CINCINNATI – Have we mentioned that it’s all up to Ohio?
“People do like being the center of the universe. And Ohio — when does that happen?” asked P.G. Sittenfeld gleefully. He is a member of the Cincinnati City Council who went to battle recently over a series of billboards that popped up in minority neighborhoods announcing “VOTER FRAUD IS A FELONY!” with a picture of a gavel banging down.
The ads, which certainly seemed less than encouraging, were paid for by a foundation led by a big Republican donor from Wisconsin. Now they’re down, and thanks in part to Sittenfeld’s yelps, there are new billboards in the same neighborhoods saying, “Hey, Cincinnati: Voting Is a Right, Not a Crime.”
So there’s a happy ending. Although, in an ideal world, we probably wouldn’t be required to remind folks that voting for president is not against the law.
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“How do Florida and Colorado feel?” Sittenfeld wondered. “Do they resent us? Is there swing-state envy?”
It’s been all up to Ohio for months now. But, on Wednesday, a new CBS/New York Times/Quinnipiac poll showed President Barack Obama leading Mitt Romney by 5 points in the Buckeye State. In response, Romney officials began to suggest that maybe it was really all about Pennsylvania.
Nobody took them seriously. Mitt is bringing half the Republican Party to Ohio on Friday to kick off the new “Romney-Ryan Real Recovery Road Rally.” Everybody’s coming — Ann, the sons, Paul Ryan, Paul Ryan’s wife, whom we have yet to actually meet, Rudy Giuliani, a couple of Olympic medalists and pretty much every Republican elected official except He Who Must Not Be Named in New Jersey.
Sudden plans for a road trip are usually the sign of a pressing need to escape reality.
Ohio is currently famous for its oversupply of TV campaign ads — Douglas Tifft, a legal research clerk in Cincinnati, counted 16 in a row one recent night. It also has a history of Election Day crises. This is one of the reasons voting now runs for more than a month, the better to reduce the chances of a last-minute pileup. (Earlier this year, the Republican secretary of state seemed bent on expanding voting hours even more in the suburbs while reducing them in the cities, but he has gotten over that.)
Nearly a quarter of the likely voters have already cast their ballots. Frankly, I don’t see why everybody hasn’t voted already, because this is the only way to keep the desperate party workers from calling you and coming repeatedly to your door to ask you to get with the program.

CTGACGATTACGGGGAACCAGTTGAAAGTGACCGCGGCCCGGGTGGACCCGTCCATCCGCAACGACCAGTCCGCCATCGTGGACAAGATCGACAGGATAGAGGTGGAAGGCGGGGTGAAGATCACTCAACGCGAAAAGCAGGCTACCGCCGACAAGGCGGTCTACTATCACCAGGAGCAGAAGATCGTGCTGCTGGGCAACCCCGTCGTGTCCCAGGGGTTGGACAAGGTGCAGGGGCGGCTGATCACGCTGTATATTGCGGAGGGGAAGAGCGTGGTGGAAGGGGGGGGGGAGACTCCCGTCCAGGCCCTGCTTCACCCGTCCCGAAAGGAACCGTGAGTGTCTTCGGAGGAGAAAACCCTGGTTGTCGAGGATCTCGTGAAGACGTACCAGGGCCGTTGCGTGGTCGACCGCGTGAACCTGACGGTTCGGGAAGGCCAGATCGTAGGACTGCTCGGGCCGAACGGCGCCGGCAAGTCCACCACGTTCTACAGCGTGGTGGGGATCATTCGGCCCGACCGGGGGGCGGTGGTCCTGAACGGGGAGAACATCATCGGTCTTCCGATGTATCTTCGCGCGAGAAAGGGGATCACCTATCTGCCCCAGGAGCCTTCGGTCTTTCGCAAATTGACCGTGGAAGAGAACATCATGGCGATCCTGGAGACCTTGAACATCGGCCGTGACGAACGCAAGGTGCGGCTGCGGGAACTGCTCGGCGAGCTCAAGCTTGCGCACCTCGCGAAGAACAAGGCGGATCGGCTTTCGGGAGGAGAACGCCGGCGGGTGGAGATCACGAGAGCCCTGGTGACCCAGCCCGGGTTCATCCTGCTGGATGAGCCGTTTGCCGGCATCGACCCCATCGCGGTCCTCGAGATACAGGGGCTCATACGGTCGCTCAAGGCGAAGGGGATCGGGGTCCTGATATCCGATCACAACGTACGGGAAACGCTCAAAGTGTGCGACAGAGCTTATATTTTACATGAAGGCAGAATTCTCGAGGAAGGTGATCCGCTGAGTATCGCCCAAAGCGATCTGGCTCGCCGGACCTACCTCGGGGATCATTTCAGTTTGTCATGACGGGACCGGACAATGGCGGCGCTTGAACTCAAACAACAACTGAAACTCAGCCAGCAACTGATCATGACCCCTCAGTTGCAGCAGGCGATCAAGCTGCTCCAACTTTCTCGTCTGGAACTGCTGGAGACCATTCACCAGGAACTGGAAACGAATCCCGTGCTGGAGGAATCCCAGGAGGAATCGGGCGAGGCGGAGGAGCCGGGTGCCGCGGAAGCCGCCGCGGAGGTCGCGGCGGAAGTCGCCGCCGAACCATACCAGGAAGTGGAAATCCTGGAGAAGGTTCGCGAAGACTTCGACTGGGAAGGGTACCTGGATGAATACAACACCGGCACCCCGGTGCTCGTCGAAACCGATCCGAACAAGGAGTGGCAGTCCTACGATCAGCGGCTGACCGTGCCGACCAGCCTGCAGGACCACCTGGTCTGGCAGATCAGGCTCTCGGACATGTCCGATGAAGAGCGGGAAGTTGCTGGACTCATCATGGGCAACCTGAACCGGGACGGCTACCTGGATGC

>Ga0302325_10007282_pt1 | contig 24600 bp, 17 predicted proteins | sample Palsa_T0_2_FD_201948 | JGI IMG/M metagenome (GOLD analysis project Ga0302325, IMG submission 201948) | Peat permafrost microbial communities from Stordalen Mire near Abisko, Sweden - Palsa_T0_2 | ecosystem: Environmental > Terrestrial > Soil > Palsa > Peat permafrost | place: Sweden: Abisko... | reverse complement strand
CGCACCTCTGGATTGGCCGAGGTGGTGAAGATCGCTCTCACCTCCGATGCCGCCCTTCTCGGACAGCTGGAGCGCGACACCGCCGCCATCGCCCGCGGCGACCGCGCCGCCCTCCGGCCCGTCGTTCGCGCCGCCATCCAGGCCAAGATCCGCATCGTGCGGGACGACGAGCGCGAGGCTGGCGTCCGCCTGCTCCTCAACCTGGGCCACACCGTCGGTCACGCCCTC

The Romney-Ryan Real Recovery Road Rally will begin in John Boehner’s hometown of West Chester. Then everybody will fan out across the land to distract the country from the fact that Romney once said he wanted to get rid of the Federal Emergency Management Agency. And, actually, it’s not very fair to bring that up. That was during the primaries, and Romney did not mean a single thing he said during the primaries. The person currently running for president is the late-fall Mitt Romney, who is mainly concerned with China. And “change.”
Change is so 2008. Right now, we are just looking for a president who will nudge things a tad toward the right general direction. Bring us the guy who won’t totally screw things up. We want a “No New Disasters” rally.
About Ohio. Obama canceled a big Cincinnati rally Wednesday, but his supporters here didn’t seem to mind. This was mainly because Ohio appreciated the importance of focusing on the disaster along the East Coast, but also because local Democrats are in such a state of manic anxiety that the president’s visit was just going to be that many hours lost from going door to door, begging people to vote or putting up lawn signs and then replacing the lawn signs when they’re stolen.
“I wanted to sit up all night in a lawn chair,” said Michele Mueller, who has lost a large number of Obama signs to vandals. “But my husband said, no, we’re going to hang them from the tree.” The next morning when they woke up, the Muellers found someone had climbed into the trees and draped towels over their placards. So it goes.
If this election is going to be all about somebody other than me, I’m good with Ohioans. They are, as a group, hardworking, unassuming and inclined to take their civic responsibilities seriously.
“I don’t ever get anybody saying: ‘I’m not interested,’” said Denise Driehaus, a state representative and compulsive door-to-door campaign worker.
Her brother, Steve, was a Cincinnati congressman who lost his seat in the big Republican surge of 2010. He then joined the Peace Corps and took his family to work in Swaziland. This should be a model for every ex-congressman lobbyist in Washington. Look to Ohio, guys. It’s all about Ohio.
© 2012, New York Times News Service
Gail Collins is a regular columnist for The New York Times.